From the Winter 2019 Collegian | In today’s digital landscape, long distance creative collaborations and friendships are only a phone call or Facetime away. Dr. William Justin Morgan, Robin Turner, and William “Boden” Robertson take advantage of the technology at their fingertips as much as they possibly can. Although they’re in different states, this trio carries on a conversation about linguistics and graduate school for over an hour. But when the conversation’s over, they don’t just hang up the phone. They turn off their microphones, edit the content together on their computers, and post it online, where hundreds of people can listen to their thoughts. This isn’t just a group of friends chatting about the things they love—it’s The GradLings Podcast.
Over the past decade, hundreds of thousands of podcasts have popped up around the globe, serving every interest from the daily news to lifestyle improvement to Harry Potter. According to Edison Research, over 30 million podcast episodes are available for download on different streaming sites, such as Spotify, iTunes, and SoundCloud. And unlike other media, podcasts are cheap to produce and free to the public.
While podcast-mania has opened more doors for traditional entertainers and storytellers, it’s also allowed people from all backgrounds the opportunity to share their insights and ideas. Because podcasts are relatively easy to create, they allow people to carve out a space for their own niche interests. This has been an advantage for many up-and-coming academics, like the GradLings, who use the platform as a way to share their research and ideas about improving academic life.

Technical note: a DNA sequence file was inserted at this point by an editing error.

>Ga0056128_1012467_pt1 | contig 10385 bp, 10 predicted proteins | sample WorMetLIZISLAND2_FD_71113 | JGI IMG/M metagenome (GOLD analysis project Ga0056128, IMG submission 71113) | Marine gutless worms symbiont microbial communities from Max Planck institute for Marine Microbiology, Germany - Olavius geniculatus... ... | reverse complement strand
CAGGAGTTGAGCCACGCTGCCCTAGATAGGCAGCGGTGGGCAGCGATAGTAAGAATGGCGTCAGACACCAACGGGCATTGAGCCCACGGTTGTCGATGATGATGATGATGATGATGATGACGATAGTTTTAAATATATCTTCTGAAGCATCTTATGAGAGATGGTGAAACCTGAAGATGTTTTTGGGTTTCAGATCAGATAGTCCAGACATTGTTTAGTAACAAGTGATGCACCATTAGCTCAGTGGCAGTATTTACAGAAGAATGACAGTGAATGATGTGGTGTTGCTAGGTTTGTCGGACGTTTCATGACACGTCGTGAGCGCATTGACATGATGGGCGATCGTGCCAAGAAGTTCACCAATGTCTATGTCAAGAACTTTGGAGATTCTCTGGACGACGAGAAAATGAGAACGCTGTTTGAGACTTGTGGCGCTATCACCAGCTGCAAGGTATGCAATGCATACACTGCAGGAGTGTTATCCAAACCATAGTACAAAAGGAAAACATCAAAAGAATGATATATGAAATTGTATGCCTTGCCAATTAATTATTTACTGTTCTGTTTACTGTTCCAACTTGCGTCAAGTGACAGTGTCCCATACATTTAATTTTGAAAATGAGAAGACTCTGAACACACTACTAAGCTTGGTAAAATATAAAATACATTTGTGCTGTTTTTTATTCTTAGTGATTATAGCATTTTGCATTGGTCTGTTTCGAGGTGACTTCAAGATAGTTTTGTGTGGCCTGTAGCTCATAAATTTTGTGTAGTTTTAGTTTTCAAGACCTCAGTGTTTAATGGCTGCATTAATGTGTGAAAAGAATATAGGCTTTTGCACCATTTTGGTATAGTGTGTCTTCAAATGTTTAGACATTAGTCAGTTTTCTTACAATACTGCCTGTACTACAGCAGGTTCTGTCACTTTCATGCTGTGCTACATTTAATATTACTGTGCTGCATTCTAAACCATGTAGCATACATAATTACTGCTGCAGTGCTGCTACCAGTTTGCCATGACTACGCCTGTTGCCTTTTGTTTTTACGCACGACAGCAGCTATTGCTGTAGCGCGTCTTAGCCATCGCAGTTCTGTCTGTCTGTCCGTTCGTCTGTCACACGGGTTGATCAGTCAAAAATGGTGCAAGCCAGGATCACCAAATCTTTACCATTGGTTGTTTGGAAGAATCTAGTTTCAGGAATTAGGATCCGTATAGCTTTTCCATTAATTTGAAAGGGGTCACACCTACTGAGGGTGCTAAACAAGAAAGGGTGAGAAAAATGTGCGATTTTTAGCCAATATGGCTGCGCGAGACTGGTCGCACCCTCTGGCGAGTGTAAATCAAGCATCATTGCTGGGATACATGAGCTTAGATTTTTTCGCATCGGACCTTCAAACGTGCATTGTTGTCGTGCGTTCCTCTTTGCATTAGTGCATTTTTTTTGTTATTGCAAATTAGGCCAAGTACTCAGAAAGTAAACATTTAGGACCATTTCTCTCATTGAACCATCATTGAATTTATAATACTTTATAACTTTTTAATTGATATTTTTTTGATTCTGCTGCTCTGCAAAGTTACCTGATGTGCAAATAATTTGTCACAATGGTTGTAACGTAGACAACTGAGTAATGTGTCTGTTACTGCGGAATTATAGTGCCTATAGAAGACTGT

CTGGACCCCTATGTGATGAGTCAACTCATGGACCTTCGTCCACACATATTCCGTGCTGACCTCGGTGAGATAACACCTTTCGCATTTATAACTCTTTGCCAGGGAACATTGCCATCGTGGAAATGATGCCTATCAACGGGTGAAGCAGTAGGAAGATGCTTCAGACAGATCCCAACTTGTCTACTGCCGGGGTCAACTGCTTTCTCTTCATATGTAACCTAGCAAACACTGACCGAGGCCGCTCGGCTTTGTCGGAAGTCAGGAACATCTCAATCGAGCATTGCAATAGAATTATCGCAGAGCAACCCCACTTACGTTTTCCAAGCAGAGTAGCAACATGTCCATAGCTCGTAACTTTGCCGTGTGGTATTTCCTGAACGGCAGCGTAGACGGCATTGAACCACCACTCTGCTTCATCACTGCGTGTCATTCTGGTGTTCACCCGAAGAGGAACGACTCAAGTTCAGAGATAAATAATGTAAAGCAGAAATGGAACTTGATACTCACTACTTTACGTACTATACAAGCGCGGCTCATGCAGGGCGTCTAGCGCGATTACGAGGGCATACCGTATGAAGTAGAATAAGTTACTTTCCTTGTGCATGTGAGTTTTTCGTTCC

Morgan, Turner, and Robertson, who all studied foreign languages and linguistics as graduate students at UA, started The GradLings Podcast as a response to conversations they had around the dinner table about their field. They realized, after late nights discussing their struggles and successes, that other graduate students might benefit from what they had to say.
“In our conversations together, we thought, ‘Why aren’t we including other people on these conversations?’” Williams said. “And we were sure that other graduate students were having conversations with each other in their own cities. We wanted to try to bring graduate students together. We thought that it would be interesting to give other students a platform and a way of expressing their ideas—and not just about their research, but about their experiences as graduate students.”
Through three seasons, the trio has talked to graduate students from all over the country, interviewing master’s and doctoral students about their research as well as their experiences as graduate students at different institutions and in different subfields. They’ve also discussed issues that they’ve faced in academia—things like imposter syndrome, setting and keeping goals, and standing up for oneself as a graduate student.
“Our guests bring their own perspectives on these issues,” Turner said. “We’ve talked to around 25 graduate students from all different disciplines. And for me, the big takeaway is that, no matter how different the field or how alone you may feel in your endeavors, you’re really not the only one.”
Graduate students aren’t the only academics breaking into the podcast world to share their research and passions. Many members of UA’s faculty are using the platform to collaborate with their colleagues from all over the world, discussing their new findings in a generally more accessible way than other channels have offered in the past.
UA psychology assistant professor Alexa Tullett teamed up with Dr. Sanjay Srivastava of the University of Oregon and Dr. Simine Vazire of UC-Davis to start The Black Goat Podcast. The podcast, which began as an advice column for psychologists studying research methods, has since evolved into a discussion about up-and-coming ideas in the field, allowing Tullett and her co-hosts to cover a wide range of topics they all enjoy discussing.